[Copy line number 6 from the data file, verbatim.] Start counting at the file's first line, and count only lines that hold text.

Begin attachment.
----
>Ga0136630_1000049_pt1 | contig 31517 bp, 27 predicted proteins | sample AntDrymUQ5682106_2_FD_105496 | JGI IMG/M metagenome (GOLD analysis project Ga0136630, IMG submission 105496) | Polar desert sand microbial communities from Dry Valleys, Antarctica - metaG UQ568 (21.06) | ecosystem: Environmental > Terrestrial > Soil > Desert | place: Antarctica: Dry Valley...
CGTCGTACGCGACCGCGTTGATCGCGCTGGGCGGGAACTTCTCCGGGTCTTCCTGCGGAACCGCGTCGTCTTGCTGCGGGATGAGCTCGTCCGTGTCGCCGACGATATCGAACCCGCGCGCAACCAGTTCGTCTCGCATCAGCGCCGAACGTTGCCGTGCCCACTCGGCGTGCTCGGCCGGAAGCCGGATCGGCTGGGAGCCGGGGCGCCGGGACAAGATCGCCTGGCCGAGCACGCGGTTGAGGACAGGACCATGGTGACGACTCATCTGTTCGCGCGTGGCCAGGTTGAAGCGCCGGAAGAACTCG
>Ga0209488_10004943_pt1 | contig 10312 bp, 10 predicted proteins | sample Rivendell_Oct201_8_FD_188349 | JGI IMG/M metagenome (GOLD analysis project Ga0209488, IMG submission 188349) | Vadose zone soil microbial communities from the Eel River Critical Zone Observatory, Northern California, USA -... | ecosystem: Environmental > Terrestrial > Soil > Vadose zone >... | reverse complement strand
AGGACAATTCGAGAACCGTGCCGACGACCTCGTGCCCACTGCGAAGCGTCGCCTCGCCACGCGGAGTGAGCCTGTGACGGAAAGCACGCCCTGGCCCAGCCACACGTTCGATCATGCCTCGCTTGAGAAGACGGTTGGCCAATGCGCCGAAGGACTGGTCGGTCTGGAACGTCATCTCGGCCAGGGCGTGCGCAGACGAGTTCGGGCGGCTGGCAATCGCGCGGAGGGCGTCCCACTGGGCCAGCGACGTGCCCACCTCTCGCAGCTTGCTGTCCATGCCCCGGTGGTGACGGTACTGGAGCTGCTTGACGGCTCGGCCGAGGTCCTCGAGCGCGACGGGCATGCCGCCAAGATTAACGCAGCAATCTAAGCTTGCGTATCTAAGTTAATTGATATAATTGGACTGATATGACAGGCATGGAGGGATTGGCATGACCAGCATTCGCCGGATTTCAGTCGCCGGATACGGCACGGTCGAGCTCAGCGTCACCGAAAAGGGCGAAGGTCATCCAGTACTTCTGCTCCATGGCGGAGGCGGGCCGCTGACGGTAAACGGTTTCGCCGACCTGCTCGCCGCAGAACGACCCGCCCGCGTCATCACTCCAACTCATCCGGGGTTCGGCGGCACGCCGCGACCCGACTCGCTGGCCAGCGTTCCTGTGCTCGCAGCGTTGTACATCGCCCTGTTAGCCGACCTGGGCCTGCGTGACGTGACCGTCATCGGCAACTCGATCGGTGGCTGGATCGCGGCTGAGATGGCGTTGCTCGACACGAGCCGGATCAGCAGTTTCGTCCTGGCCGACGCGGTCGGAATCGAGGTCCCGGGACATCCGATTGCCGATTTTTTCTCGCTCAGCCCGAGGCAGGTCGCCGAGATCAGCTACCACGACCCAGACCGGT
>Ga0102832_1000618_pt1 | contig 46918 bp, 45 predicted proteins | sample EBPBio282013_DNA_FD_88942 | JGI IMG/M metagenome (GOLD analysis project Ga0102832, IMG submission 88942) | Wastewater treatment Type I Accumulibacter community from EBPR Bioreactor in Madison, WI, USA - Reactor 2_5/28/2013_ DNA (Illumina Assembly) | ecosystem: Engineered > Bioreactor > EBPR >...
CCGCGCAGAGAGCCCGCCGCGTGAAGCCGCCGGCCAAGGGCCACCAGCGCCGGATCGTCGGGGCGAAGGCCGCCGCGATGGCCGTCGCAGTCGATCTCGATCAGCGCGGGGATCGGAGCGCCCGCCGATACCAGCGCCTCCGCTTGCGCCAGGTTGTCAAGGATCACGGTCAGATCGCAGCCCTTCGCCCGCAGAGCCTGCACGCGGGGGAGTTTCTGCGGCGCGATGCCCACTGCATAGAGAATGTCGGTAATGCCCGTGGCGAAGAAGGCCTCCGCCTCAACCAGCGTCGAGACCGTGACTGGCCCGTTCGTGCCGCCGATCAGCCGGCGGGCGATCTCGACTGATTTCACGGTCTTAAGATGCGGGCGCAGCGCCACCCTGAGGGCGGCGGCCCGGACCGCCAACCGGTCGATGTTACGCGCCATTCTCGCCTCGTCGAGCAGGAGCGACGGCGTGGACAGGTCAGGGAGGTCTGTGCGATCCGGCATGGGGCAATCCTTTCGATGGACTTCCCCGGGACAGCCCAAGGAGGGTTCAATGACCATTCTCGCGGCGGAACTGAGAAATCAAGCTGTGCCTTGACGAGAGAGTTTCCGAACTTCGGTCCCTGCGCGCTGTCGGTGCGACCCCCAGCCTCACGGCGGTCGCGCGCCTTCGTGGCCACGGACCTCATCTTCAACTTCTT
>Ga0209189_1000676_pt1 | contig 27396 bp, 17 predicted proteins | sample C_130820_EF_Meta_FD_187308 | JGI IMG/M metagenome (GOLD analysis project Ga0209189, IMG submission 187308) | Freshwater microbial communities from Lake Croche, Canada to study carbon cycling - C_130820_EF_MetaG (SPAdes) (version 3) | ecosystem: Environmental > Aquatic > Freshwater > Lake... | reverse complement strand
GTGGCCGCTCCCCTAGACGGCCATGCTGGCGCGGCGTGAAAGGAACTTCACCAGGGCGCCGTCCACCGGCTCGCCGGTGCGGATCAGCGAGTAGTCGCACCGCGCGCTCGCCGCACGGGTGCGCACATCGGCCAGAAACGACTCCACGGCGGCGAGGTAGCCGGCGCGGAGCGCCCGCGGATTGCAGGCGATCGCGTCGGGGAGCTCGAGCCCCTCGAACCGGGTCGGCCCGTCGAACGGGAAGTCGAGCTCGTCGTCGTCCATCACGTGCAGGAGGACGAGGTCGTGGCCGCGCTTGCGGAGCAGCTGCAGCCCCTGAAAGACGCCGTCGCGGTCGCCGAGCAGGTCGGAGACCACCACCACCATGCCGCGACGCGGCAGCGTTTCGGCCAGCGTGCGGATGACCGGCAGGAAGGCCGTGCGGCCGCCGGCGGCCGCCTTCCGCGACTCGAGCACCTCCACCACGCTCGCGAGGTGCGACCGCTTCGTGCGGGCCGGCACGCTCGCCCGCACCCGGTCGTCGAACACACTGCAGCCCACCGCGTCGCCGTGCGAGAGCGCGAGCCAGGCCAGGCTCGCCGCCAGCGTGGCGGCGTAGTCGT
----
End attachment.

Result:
CCGCGCAGAGAGCCCGCCGCGTGAAGCCGCCGGCCAAGGGCCACCAGCGCCGGATCGTCGGGGCGAAGGCCGCCGCGATGGCCGTCGCAGTCGATCTCGATCAGCGCGGGGATCGGAGCGCCCGCCGATACCAGCGCCTCCGCTTGCGCCAGGTTGTCAAGGATCACGGTCAGATCGCAGCCCTTCGCCCGCAGAGCCTGCACGCGGGGGAGTTTCTGCGGCGCGATGCCCACTGCATAGAGAATGTCGGTAATGCCCGTGGCGAAGAAGGCCTCCGCCTCAACCAGCGTCGAGACCGTGACTGGCCCGTTCGTGCCGCCGATCAGCCGGCGGGCGATCTCGACTGATTTCACGGTCTTAAGATGCGGGCGCAGCGCCACCCTGAGGGCGGCGGCCCGGACCGCCAACCGGTCGATGTTACGCGCCATTCTCGCCTCGTCGAGCAGGAGCGACGGCGTGGACAGGTCAGGGAGGTCTGTGCGATCCGGCATGGGGCAATCCTTTCGATGGACTTCCCCGGGACAGCCCAAGGAGGGTTCAATGACCATTCTCGCGGCGGAACTGAGAAATCAAGCTGTGCCTTGACGAGAGAGTTTCCGAACTTCGGTCCCTGCGCGCTGTCGGTGCGACCCCCAGCCTCACGGCGGTCGCGCGCCTTCGTGGCCACGGACCTCATCTTCAACTTCTT